My research deals with harmonic analysis and its interactions with partial differential equations of wave and Schroedinger type. Much of my work involves finding effective ways to represent solutions to these equations and understanding the oscillatory integrals that appear as a result. In particular, I am interested in the development of regularity and norm estimates for solutions that can be obtained this way. This includes Strichartz, local smoothing, and squarefunction inequalities, which are all families of space-time integrability (L^p) estimates. They are important for various nonlinear equations and can also have applications to eigenfunction problems.
Most recently, my work has focused on establishing these inequalities for solutions over domains with a boundary. Here the boundary conditions can influence the development of waves and affect the flow of energy. Understanding this phenomena often involves a connection with the field of microlocal analysis. Here one studies waves by carefully localizing them both in space and in direction of propagation. One effective method in this direction is to represent waves as superpositions of "wave packets", approximate solutions which are highly concentrated in both space and in frequency. Wave packet methods continue to be influenced by ideas from both microlocal and harmonic analysis.
My research interests range over a fairly broad part of modern differential geometry. It interfaces with the theory of Lie groups and both algebraic geometry and algebraic topology. Recently there have been two main threads. The first involves the study of the topology of moduli spaces of holomorphic maps, the so-called sigma-models, and of the moduli spaces of instantons.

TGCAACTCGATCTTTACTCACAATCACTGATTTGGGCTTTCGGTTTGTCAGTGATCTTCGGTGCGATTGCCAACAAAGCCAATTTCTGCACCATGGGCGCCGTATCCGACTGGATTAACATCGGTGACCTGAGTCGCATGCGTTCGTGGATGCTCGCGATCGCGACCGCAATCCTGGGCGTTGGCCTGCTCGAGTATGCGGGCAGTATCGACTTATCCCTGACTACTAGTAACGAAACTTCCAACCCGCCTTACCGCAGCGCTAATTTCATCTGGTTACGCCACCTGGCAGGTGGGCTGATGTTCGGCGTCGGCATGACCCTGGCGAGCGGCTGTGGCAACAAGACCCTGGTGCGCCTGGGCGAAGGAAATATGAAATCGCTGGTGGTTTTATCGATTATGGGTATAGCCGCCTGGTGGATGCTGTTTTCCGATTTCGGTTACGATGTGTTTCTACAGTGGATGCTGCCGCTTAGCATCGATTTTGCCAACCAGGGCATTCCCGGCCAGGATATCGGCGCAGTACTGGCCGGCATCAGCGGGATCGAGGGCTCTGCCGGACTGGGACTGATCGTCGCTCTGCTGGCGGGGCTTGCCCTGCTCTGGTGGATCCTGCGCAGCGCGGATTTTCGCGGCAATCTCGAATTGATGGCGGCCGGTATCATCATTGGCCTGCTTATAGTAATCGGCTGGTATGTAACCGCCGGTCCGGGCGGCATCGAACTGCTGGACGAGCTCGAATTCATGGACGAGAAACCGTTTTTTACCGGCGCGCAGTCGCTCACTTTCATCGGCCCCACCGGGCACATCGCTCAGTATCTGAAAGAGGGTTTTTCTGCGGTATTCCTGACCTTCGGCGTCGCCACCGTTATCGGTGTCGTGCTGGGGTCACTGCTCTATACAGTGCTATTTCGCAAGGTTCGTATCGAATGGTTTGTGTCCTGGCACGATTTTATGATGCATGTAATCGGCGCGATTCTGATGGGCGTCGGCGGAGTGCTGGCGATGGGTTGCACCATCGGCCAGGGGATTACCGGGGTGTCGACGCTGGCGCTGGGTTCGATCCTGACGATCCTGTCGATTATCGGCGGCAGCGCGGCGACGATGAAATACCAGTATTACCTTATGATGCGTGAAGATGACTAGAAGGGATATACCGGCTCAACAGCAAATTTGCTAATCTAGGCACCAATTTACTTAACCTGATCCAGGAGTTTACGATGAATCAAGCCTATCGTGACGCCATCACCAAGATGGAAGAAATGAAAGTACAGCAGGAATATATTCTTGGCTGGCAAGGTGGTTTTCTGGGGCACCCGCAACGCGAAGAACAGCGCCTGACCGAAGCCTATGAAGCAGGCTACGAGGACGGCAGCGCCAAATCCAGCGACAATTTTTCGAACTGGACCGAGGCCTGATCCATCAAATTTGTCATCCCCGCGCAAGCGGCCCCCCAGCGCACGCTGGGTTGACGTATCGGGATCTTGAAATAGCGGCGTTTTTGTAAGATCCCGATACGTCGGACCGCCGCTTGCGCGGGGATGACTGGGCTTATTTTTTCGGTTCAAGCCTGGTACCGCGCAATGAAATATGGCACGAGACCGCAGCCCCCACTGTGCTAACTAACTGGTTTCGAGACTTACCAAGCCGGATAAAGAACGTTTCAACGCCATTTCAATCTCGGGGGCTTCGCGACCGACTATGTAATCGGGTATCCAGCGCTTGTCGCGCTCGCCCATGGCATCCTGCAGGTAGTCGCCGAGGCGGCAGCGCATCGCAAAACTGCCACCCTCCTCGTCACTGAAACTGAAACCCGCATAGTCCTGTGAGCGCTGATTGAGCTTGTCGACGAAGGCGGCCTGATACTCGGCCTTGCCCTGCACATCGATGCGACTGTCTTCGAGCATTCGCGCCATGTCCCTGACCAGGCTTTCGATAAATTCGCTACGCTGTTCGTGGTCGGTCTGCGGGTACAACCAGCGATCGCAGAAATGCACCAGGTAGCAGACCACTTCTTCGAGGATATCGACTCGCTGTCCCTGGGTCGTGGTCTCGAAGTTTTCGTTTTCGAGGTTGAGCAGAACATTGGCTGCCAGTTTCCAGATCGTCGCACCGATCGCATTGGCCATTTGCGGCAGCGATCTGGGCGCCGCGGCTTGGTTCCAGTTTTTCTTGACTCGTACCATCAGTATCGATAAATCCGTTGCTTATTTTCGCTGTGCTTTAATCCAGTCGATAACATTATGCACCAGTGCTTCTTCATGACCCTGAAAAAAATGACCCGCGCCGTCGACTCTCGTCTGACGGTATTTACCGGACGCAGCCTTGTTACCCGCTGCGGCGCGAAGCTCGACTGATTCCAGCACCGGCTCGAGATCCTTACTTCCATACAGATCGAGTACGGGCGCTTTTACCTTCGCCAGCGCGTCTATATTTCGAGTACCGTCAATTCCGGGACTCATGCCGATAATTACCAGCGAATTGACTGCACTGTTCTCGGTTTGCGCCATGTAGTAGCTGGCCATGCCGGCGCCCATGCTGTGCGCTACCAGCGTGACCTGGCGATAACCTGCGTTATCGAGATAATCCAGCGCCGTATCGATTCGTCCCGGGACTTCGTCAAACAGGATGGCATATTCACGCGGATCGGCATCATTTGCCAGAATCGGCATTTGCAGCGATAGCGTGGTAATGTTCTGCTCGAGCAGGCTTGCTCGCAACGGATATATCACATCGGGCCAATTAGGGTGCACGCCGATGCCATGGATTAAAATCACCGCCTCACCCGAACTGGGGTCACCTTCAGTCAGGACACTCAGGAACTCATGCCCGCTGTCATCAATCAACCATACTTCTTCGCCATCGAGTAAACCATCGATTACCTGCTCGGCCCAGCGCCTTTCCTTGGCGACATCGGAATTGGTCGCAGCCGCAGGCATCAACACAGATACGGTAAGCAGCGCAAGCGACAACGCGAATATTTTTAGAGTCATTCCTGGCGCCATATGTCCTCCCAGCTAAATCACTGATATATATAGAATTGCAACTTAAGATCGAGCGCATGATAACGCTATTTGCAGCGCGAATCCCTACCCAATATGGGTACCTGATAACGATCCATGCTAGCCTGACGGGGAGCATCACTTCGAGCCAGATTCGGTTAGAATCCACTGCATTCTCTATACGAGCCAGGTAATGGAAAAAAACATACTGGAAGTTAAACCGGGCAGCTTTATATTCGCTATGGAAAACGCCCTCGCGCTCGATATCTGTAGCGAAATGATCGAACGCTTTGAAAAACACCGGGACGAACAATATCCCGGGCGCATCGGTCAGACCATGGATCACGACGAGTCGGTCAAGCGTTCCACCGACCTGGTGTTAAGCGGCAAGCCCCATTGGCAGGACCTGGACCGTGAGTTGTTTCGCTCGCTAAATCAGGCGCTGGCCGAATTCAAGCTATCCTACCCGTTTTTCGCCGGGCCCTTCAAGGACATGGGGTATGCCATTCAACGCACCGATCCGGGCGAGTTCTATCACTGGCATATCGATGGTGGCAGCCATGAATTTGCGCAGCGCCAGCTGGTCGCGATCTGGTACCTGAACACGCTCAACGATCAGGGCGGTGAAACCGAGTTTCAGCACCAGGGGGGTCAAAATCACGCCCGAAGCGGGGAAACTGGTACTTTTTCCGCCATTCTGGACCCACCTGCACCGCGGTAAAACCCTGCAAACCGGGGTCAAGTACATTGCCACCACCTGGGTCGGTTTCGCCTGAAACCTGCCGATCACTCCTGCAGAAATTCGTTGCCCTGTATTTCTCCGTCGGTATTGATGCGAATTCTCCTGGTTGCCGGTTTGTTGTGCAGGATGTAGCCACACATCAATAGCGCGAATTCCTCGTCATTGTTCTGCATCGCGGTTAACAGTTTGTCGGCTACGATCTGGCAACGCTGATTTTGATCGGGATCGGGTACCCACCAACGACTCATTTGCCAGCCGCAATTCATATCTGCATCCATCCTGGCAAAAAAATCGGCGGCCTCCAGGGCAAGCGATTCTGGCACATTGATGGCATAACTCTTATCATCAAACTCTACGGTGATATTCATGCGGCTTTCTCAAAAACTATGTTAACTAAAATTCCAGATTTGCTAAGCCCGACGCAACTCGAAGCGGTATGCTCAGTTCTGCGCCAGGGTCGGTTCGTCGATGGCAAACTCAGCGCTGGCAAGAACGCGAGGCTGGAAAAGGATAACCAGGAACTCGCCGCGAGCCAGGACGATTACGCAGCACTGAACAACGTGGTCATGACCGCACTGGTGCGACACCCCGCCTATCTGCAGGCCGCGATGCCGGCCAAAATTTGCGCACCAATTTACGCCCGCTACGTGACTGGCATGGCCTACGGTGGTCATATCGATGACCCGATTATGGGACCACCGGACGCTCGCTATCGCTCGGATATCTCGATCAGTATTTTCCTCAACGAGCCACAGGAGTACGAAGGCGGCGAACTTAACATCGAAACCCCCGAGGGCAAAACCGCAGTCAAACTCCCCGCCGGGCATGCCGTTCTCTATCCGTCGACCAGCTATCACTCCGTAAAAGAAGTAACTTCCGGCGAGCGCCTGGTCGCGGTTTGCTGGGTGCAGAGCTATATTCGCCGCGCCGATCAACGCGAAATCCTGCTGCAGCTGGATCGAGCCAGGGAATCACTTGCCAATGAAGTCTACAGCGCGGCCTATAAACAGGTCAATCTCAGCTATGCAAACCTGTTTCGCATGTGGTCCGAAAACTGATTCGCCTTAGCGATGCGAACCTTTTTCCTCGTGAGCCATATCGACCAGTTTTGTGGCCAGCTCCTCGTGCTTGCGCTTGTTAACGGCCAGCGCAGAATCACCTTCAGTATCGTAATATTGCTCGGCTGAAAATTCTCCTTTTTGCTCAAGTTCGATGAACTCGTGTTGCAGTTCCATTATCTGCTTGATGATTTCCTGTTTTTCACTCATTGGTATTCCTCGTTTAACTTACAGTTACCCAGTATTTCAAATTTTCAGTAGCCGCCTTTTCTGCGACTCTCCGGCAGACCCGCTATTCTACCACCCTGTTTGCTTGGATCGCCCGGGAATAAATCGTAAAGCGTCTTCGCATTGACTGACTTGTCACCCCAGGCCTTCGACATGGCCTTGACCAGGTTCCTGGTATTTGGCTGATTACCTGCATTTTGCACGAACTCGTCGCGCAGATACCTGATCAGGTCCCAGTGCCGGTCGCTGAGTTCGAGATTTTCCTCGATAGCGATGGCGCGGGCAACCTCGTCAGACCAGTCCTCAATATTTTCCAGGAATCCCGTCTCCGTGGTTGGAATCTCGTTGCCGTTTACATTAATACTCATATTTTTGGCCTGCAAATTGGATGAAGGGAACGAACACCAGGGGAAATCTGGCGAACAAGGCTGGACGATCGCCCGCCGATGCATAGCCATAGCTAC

The second uses contact geometry together with Lie group theoretical methods to give explicit constructions of Einstein manifolds of positive scalar curvature, and then to study the topology of such manifolds. Very recent work uses methods of algebraic geometry, more specifically Mori theory, to construct Einstein metrics on 5-manifolds, as well as homotopy spheres in all odd dimensions. This work appears in my monograph Sasakian Geometry with K. Galicki published by Oxford University Press
My earlier work was also two-tiered. The first involved group representation theory applied to problems of Mathematical Physics, in particular, to the problem of separation of variables of the partial differential equations that appear in Mathematical Physics. The second used Lie group methods to study complex geometry with special applications to general relativity.
I am interested in number theory and algebraic geometry. My recent work is devoted to establishing an arithmetic analogue of the theory of (ordinary/partial) differential equations. In the (ordinary) arithmetic theory the ``independent time variable'' t is replaced by a fixed prime integer p. Smooth real functions, x(t), are replaced by integer numbers, a, or, more generally, by integers in various (completions of) number fields.
The derivative operator on functions x -> dx/dt is replaced by a "Fermat quotient operator'' d which, on integer numbers, acts as da:=(a-a^p)/p. For details see my research monograph ``Arithmetic Differential Equations", Math. Surveys and Monographs 118, AMS, 2005.